Supergroups have long been synonymous with overwhelming egos coming together to create underwhelming music, packed full of pompousness and arrogance (for reference: Chickenfoot, AxeWound, The Winery Dogs etc.) A common accusation levelled against them is that the product, more often than not, bears, at best, a watered-down resemblance to the musical DNA of those involved.
When it comes to Tomahawk however, the chameleon-like outfit fronted by Faith No More/Mr. Bungle mastermind Mike Patton, further associated with the likes of The Jesus Lizard and Helmet, perhaps the only expectation that historical fans have is to expect the unexpected. Careening between semi-conventional alternative rock and synth-fused punk throughout their 20+ years of weirdness, their latest offering Tonic Immobility follows the trend of its predecessors; to tear up the rule book, throw the scraps in the fire and dance in the flames.
Indeed, the band’s activity has become as unpredictable as their sound, with Tonic Immobility being their first offering after eight years of total dormancy. So, what prompted this sudden re-emergence?
“Well, this album has been written sporadically over the past few years,” admits guitarist Duane Denison, who is also known for his work in The Jesus Lizard. “I think we had demos for it as far back as about 2015. The big thing is that we just have to work around all our schedules – especially Mike – so we never really know when we’re going to have time to get each record out.”
Drawing comparisons to the band’s breakout 2003 release Mit Gas, Tonic Immobility finds Tomahawk on a more focused trajectory, with the experimentation somewhat dialed back and Patton’s knack for melody given the centre stage.
“There was talk over email about doing something like it,” notes Denison in reference to Mit Gas. “But we kind of decided that the last thing that we wanted to do was to just follow what other bands have done, and we’ve never really been about lumping ourselves in with the rest of the pack, you know?
“It’s such an event to get us all together, even online, just to talk about where to take the band. We’re still super passionate about it though, and we really love what we’ve done here.
“Tomahawk is a great creative outlet for all of us to explore sounds that we can’t really do with other bands; that’s never going to change.”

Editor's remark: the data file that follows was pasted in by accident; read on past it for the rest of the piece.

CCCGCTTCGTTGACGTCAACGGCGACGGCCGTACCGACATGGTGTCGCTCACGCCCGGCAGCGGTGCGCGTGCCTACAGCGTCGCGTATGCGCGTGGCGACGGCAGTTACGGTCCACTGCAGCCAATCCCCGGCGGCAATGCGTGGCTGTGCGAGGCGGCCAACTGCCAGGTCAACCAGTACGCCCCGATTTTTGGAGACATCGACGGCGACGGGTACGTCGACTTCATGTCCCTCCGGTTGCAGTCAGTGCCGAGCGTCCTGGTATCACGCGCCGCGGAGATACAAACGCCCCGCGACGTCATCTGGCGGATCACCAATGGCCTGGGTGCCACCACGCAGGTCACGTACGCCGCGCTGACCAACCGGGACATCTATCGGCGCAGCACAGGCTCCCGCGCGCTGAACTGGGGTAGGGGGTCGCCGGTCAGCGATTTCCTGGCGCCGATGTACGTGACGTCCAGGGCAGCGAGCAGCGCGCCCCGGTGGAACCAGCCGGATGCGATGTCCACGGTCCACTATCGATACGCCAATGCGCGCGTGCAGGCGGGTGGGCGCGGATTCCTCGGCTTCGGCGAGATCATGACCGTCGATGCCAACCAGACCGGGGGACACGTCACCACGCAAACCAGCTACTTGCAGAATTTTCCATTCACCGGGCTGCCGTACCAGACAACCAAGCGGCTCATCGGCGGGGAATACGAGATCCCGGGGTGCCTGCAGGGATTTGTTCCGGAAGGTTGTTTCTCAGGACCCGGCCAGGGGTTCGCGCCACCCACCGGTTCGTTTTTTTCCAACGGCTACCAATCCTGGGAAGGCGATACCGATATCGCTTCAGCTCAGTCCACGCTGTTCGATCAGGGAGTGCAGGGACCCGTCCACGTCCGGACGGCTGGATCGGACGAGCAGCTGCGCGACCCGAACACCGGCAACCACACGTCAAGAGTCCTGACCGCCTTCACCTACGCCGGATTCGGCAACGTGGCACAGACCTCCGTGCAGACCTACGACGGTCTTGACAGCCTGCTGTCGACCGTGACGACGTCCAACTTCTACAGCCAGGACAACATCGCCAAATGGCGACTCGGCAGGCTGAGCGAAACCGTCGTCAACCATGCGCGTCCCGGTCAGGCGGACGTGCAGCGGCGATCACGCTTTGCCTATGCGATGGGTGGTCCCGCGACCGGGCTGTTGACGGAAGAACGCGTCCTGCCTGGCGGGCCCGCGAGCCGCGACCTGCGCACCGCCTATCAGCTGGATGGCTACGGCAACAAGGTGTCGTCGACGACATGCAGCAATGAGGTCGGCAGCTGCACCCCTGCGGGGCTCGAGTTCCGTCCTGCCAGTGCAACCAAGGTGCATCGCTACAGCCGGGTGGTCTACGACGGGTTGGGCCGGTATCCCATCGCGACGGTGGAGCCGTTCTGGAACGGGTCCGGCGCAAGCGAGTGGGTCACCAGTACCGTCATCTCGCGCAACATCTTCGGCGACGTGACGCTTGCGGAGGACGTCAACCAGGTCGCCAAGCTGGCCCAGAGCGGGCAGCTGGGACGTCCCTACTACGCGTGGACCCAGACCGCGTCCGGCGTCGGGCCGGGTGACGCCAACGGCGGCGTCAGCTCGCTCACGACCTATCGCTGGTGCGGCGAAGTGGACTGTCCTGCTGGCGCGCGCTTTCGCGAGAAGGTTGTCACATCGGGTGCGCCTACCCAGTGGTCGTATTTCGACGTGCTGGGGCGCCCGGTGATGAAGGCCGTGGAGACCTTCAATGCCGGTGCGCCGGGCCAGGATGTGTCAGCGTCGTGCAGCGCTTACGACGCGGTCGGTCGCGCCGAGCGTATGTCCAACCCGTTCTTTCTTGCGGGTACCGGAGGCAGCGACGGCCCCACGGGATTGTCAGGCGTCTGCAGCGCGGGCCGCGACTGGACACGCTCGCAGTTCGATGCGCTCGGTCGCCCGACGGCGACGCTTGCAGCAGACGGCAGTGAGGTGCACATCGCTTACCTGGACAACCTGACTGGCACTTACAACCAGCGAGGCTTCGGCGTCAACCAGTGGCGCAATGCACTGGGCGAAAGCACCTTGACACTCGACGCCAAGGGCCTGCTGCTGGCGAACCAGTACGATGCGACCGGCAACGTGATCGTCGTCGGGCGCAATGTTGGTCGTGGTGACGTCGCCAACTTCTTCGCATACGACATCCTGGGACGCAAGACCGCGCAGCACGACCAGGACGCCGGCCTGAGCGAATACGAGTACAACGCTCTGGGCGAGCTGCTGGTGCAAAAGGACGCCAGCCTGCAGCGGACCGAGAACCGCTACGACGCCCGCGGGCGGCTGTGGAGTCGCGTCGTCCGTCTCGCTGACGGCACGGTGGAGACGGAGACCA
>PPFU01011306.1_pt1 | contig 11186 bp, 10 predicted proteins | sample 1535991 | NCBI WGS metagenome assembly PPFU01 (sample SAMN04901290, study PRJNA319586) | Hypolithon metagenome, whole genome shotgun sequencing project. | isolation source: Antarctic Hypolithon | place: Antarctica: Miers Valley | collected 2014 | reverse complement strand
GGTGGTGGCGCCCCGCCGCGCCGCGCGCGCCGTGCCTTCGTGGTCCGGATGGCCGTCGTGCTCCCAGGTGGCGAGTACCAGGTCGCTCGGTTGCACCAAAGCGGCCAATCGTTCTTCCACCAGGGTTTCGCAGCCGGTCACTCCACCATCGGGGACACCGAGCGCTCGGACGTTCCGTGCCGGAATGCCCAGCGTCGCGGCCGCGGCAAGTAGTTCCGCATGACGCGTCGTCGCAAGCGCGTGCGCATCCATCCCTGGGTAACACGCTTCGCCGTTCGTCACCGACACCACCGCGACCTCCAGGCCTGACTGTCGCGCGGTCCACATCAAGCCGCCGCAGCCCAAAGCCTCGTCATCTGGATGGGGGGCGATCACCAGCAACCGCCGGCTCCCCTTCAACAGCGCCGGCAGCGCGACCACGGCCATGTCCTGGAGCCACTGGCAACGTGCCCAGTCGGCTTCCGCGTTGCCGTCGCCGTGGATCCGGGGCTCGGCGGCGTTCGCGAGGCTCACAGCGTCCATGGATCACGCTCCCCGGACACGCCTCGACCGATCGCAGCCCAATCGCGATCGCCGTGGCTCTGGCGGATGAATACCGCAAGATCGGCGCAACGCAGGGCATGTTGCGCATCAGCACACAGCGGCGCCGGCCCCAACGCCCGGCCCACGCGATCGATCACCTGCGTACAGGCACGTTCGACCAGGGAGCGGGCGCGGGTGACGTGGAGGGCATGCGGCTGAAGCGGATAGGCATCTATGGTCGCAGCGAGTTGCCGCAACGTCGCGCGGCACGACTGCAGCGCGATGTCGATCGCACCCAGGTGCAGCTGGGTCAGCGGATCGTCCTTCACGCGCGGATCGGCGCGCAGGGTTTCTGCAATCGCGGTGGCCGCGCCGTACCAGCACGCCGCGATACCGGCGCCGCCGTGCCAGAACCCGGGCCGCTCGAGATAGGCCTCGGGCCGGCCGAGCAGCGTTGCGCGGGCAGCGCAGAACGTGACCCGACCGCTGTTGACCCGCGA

After the group’s 2013 offering Oddfellows, which saw them tour Australia as part of the 2013 Soundwave Festival package, there were fears that the near-decade-long gap between drinks, not to mention a global pandemic, could be terminal for the project.
However, Denison notes that, if anything, the push to release music after such a break is a testament to the members’ commitment to cutting weird riffs to tape.
“I guess, if anything, the fact that we still want to put records out even with an eight year gap between them shows that we’re still keen to keep pushing with this project, and we still have that drive there,” he says.
“You can never plan ahead with this band; that’s what makes it so special though. Every time we release music, it feels like a big deal that we’ve been able to make the time to put aside our other projects to get some more material out there.”
With no plans of touring on the horizon, we close the interview by posing the idea of a Tomahawk live stream to tide fans over with a once-in-a-decade live fix from the entity.
However, in true outlier fashion, Denison notes that it wouldn’t be Tomahawk’s style to wander down that path.
“Will we do a live stream? I don’t think so. Personally, I’m not a huge fan of the live stream idea. Some of them have been really cool, but it’s not quite the direction that I want to go in. I’ve got nothing against the bands that decide to do it – but I don’t think that’s the direction that we’ll be going in.
It’s better to just live in the present and enjoy what there is on offer – and I certainly hope that people will benefit from this record alone.”